The youngest player on this list (27), Santana has flashed tantalizing potential at times – especially during a 3.3-fWAR season with the Brewers in 2017 – but hasn’t been able to put it together on a regular basis. He got off to a hot start as a Mariner last year before tanking in the second half, in part because of a nagging elbow injury. And Santana earned good defensive grades as recently as 2018, but he was among the game’s very worst fielders last season (minus-17 DRS, minus-16.1 UZR). Whether he’ll be limited to mostly DH duties in 2020 remains to be seen, and that’s if he even gets a major league opportunity. No one has been connected to Santana in the rumor mill since the Mariners non-tendered him almost two full months ago.
Brock Holt, INF/OF – .297/.369/.402 (103 wRC+) in 295 plate appearances
The 31-year-old Holt has had an up-and-down career, but the longtime member of the Red Sox is like Flores in that he has usually given his team presentable offense and defensive flexibility. Last season was no different, although it was an injury-limited campaign. He’s now one of two MLBTR top 50 free agents still without a job, but the Blue Jays have shown recent interest in him.
Yasiel Puig, OF – .267/.327/.458 (101 wRC+) in 611 plate appearances
The other remaining member of MLBTR’s top 50, Puig hasn’t had any luck this offseason in the wake of a disappointing year between both Ohio teams. Puig entered 2019 as someone with a rather productive track record, though, and still has another full season left in his 20s. The colorful Puig seems to be an acquired taste behind the scenes, but there’s a case for several teams to buy low on him and hope he returns to the form he regularly showed as a Dodger.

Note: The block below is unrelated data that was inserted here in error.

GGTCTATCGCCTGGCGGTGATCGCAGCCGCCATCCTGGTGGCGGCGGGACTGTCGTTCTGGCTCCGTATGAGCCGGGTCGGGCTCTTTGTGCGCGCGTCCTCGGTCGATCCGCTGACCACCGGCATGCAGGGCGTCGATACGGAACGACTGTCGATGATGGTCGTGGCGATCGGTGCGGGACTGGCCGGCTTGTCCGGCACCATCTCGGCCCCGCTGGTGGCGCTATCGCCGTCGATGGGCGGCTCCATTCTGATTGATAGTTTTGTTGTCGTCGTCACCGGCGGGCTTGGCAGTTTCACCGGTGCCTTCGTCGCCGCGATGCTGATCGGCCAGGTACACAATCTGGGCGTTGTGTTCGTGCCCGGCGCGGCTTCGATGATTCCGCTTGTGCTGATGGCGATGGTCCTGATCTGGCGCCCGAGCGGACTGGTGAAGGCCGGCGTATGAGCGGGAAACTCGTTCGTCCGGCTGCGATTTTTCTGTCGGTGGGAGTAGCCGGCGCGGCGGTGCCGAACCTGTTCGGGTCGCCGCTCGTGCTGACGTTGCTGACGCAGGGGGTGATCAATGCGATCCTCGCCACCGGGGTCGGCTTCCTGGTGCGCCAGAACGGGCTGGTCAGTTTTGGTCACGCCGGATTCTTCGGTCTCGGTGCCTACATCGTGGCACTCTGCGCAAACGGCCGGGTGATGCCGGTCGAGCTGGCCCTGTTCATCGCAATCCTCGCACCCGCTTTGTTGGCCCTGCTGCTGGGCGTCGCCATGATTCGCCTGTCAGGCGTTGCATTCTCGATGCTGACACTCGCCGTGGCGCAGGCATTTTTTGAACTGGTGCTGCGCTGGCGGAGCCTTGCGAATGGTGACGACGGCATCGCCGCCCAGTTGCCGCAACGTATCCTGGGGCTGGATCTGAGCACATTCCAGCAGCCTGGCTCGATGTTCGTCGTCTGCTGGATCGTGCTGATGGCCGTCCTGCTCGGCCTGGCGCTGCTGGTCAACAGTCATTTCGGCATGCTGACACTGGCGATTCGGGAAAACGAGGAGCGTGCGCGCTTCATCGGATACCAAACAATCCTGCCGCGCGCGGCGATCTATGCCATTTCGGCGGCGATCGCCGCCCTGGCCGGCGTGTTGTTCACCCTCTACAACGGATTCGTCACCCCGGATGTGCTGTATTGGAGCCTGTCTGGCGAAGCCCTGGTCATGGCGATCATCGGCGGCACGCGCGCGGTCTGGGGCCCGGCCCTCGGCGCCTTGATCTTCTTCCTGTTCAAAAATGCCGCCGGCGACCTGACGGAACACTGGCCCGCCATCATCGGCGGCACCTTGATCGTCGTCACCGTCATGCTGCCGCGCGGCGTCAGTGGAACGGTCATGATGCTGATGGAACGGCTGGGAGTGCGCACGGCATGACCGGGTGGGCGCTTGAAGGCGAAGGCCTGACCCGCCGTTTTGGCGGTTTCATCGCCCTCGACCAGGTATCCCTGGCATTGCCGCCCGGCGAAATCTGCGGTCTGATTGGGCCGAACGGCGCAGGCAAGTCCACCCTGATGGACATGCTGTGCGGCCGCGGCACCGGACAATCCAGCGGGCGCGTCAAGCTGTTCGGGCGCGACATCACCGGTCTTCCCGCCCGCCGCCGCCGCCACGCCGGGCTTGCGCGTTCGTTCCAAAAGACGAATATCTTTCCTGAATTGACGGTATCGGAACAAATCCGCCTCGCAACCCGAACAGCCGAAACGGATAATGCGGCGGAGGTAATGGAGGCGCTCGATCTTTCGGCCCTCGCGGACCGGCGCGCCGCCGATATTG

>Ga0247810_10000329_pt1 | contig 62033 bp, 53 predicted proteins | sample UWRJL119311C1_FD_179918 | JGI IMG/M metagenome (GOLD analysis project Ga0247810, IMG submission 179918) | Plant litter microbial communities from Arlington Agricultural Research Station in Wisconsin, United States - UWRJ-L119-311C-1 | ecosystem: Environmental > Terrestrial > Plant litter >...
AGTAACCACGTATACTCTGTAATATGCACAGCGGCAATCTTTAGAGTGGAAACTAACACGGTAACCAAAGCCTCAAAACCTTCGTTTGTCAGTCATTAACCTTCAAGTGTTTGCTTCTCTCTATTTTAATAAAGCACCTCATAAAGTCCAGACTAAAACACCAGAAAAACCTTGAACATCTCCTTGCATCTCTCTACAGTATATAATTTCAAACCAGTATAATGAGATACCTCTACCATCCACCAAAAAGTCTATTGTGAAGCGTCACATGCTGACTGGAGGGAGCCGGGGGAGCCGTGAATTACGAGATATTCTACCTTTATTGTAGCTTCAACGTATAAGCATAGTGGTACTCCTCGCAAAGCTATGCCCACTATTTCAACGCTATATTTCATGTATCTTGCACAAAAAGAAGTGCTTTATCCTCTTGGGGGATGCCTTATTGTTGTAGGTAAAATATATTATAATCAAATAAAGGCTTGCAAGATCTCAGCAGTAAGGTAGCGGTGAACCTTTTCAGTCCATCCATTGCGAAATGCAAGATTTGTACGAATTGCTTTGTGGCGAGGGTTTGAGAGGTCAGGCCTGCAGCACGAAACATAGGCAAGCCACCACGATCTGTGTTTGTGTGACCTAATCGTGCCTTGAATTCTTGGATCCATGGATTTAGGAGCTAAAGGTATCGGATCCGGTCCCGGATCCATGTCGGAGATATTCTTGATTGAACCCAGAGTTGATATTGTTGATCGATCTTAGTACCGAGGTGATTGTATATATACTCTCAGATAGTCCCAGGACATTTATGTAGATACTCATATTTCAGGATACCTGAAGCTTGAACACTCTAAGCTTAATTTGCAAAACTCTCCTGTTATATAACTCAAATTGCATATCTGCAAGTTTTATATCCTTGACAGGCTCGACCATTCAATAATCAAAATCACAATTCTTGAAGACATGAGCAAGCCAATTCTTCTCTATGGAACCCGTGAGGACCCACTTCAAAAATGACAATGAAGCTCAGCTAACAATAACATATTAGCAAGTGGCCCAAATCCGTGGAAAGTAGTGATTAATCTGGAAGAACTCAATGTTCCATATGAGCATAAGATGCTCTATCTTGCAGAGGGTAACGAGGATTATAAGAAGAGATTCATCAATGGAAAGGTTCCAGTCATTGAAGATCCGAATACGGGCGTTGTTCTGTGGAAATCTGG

Brian Dozier, 2B – .238/.340/.430 (99 wRC+) in 482 plate appearances
Dozier’s not the hugely powerful, bag-stealing second baseman he was during his halcyon days with the Twins. Still, he provided league-average offense last year as a National and, for the sixth straight season, amassed at least 20 HRs. In other words, a team could definitely do worse at the keystone than the soon-to-be 33-year-old. The Diamondbacks had interest in him as of last weekend, but they’ve since acquired center fielder Starling Marte, which means Ketel Marte will shift to second. Consequently, Dozier to the desert doesn’t appear as if it will happen.
Tim Beckham, INF – .237/.293/.461 (99 wRC+) in 328 plate appearances
There are some obvious red flags regarding Beckham. For one, he’ll miss a sizable portion of the season after MLB hit him with an 80-game PED suspension last August. And while Beckham did manage a useful slash line before his year came to an abrupt end, the ex-Mariner struck out 31 percent of the time and didn’t get on base much. Defensively, he had a rough go at short (minus-8 DRS, minus-5.8 UZR) – a key reason the former No. 1 overall pick put up replacement-level production for the second consecutive year.
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The 1986 Derby had two champions, while the 1988 event was cancelled due to rain.